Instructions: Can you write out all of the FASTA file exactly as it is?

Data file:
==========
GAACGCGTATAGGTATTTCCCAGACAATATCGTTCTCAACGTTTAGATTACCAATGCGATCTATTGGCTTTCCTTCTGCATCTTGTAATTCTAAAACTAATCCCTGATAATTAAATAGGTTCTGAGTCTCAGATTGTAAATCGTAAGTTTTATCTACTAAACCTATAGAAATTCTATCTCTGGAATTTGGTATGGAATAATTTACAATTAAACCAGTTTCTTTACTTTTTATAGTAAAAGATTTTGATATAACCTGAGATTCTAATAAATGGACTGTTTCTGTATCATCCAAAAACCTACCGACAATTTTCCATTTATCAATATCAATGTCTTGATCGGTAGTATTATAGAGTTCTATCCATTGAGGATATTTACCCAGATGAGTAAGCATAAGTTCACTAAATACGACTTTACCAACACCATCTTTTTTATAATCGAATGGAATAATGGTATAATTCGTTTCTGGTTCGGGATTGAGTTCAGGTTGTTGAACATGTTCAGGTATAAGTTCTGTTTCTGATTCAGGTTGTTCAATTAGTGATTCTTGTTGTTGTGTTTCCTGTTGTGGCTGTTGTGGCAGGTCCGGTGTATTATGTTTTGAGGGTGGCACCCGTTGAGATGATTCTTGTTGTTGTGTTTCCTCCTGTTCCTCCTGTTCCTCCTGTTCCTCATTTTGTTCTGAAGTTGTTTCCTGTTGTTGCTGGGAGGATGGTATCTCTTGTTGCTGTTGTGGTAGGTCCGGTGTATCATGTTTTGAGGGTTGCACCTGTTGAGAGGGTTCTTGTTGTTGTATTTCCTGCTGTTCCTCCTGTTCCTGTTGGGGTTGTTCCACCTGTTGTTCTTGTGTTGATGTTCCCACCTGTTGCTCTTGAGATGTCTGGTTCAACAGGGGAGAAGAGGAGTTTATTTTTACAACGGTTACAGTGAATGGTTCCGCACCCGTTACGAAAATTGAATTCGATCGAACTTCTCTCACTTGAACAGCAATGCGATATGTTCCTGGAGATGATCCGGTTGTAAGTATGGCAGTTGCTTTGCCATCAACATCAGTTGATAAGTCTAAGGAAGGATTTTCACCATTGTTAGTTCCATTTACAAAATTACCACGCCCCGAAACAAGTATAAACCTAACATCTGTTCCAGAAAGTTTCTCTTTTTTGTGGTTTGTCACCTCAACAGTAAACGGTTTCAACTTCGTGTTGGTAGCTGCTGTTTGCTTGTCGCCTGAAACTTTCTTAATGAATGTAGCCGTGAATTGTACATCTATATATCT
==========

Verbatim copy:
GAACGCGTATAGGTATTTCCCAGACAATATCGTTCTCAACGTTTAGATTACCAATGCGATCTATTGGCTTTCCTTCTGCATCTTGTAATTCTAAAACTAATCCCTGATAATTAAATAGGTTCTGAGTCTCAGATTGTAAATCGTAAGTTTTATCTACTAAACCTATAGAAATTCTATCTCTGGAATTTGGTATGGAATAATTTACAATTAAACCAGTTTCTTTACTTTTTATAGTAAAAGATTTTGATATAACCTGAGATTCTAATAAATGGACTGTTTCTGTATCATCCAAAAACCTACCGACAATTTTCCATTTATCAATATCAATGTCTTGATCGGTAGTATTATAGAGTTCTATCCATTGAGGATATTTACCCAGATGAGTAAGCATAAGTTCACTAAATACGACTTTACCAACACCATCTTTTTTATAATCGAATGGAATAATGGTATAATTCGTTTCTGGTTCGGGATTGAGTTCAGGTTGTTGAACATGTTCAGGTATAAGTTCTGTTTCTGATTCAGGTTGTTCAATTAGTGATTCTTGTTGTTGTGTTTCCTGTTGTGGCTGTTGTGGCAGGTCCGGTGTATTATGTTTTGAGGGTGGCACCCGTTGAGATGATTCTTGTTGTTGTGTTTCCTCCTGTTCCTCCTGTTCCTCCTGTTCCTCATTTTGTTCTGAAGTTGTTTCCTGTTGTTGCTGGGAGGATGGTATCTCTTGTTGCTGTTGTGGTAGGTCCGGTGTATCATGTTTTGAGGGTTGCACCTGTTGAGAGGGTTCTTGTTGTTGTATTTCCTGCTGTTCCTCCTGTTCCTGTTGGGGTTGTTCCACCTGTTGTTCTTGTGTTGATGTTCCCACCTGTTGCTCTTGAGATGTCTGGTTCAACAGGGGAGAAGAGGAGTTTATTTTTACAACGGTTACAGTGAATGGTTCCGCACCCGTTACGAAAATTGAATTCGATCGAACTTCTCTCACTTGAACAGCAATGCGATATGTTCCTGGAGATGATCCGGTTGTAAGTATGGCAGTTGCTTTGCCATCAACATCAGTTGATAAGTCTAAGGAAGGATTTTCACCATTGTTAGTTCCATTTACAAAATTACCACGCCCCGAAACAAGTATAAACCTAACATCTGTTCCAGAAAGTTTCTCTTTTTTGTGGTTTGTCACCTCAACAGTAAACGGTTTCAACTTCGTGTTGGTAGCTGCTGTTTGCTTGTCGCCTGAAACTTTCTTAATGAATGTAGCCGTGAATTGTACATCTATATATCT